Commonly Used Definitions in the Software Industry Front Office – 3
In a [slider title=”business model”] As defined by Alexander Osterwalder & Yves Pigneur in their book ”Business Model Generation,” John Wiley & Sons 2010. [/slider] context the Channel is the way you take (sell) your products and services to your customers.
In the software industry the term Channel is often used to describe the situation where independent 3rd party companies resell the software vendor’s products to the final customer.
This series of posts are providing definitions for all the various types of Channels we see in the software industry.
A Value Added Distributor is an independent 3rd part company serving the Reseller, VAR and Systems Integrator community with products from ISVs and the associated services required for successful market management.
The large ISVs such as Oracle, SAP, Microsoft, Adobe etc. all have subsidiaries in most countries in the world. They directly provide the services required to recruit and manage the partner channel and to manage the market in general.
Smaller ISVs may not have the financial capacity to open their own subsidiaries fast enough and will therefore assign the market development and management responsibilities to a VAD. Some markets may be too small to set up dedicated subsidiaries and it then makes sense for the ISV to assign his representation responsibilities to a local VAD.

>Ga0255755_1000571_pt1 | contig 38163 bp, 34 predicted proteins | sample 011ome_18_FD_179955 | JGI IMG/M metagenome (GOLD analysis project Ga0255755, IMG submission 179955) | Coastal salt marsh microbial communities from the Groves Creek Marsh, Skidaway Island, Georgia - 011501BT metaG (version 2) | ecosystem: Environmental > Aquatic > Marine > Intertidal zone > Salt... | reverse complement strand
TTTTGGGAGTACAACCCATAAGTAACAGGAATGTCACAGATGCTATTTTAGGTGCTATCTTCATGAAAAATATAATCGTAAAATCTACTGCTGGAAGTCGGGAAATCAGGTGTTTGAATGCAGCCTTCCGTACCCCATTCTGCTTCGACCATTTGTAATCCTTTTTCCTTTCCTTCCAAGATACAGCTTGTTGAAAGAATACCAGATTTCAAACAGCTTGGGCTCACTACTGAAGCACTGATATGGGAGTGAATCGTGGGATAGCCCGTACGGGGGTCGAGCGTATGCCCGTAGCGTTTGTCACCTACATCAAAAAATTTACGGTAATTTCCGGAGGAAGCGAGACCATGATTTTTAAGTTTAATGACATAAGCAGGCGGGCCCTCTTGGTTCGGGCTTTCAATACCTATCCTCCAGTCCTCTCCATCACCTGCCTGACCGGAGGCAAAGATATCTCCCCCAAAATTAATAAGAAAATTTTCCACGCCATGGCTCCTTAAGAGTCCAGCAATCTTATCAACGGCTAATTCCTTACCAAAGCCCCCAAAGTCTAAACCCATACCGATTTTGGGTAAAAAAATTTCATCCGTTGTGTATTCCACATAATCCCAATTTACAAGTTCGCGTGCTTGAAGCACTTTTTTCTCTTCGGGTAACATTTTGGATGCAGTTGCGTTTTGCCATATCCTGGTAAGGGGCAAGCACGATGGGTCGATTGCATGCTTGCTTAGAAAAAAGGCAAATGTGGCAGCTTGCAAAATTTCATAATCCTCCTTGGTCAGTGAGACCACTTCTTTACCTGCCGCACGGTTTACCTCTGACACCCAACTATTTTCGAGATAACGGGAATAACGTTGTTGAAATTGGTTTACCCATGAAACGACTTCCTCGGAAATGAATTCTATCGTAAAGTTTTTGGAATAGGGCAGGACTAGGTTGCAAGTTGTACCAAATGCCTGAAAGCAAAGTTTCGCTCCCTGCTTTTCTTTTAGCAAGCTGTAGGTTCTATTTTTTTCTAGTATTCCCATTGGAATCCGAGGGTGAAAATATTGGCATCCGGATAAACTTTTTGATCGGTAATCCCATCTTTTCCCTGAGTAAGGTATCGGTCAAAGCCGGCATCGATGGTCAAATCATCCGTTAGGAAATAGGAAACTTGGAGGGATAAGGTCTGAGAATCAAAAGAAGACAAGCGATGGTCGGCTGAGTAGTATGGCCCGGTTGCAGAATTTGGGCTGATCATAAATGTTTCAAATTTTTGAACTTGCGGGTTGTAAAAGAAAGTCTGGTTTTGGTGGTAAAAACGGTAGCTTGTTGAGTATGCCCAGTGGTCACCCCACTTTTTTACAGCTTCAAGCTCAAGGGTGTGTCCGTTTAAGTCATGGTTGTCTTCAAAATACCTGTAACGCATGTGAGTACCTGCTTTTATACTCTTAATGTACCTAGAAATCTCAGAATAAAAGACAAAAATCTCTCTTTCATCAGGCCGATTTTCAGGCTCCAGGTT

A Distributor traditionally takes care of order fulfillment for ISVs.
As software is no longer delivered as physical products requiring warehouses and physical logistics, the role of the Distributor in the software industry has changed in the direction of Value Added Distributors.
An Original Equipment Manufacturer will source components from ISVs embed them in his own products and take them to market under his own brand.
Suppliers to an OEM are literally invisible to customers of the OEM. Only very powerful suppliers such as Intel and Microsoft can enforce an “xx inside” branding policy. Most other suppliers will have to live with the anonymity in the final product.
OEMs are clearly not a Channel, but customer segments in their own right.
White Labelling is a variation of the OEM arrangement where the software from an ISV in taken to market under another brand name.
White Labelling occurs where the OEM considers his own brand more valuable than that of the ISV.
White Labelling is not a Channel, but an OEM activity and thus a customer segment in its’ own right.
About this series of posts
This series of posts provides a definition for the most commonly used abbreviations and terms used in the software industry front office.
Please also check out my book Building Successful Partner Channels
Other posts in this series
Commonly Used Definitions in the Software Industry Front Office – Part 1
Commonly Used Definitions in the Software Industry Front Office – Part 2
Commonly Used Definitions in the Software Industry Front Office – Part 4
Commonly Used Definitions in the Software Industry Front Office – Part 5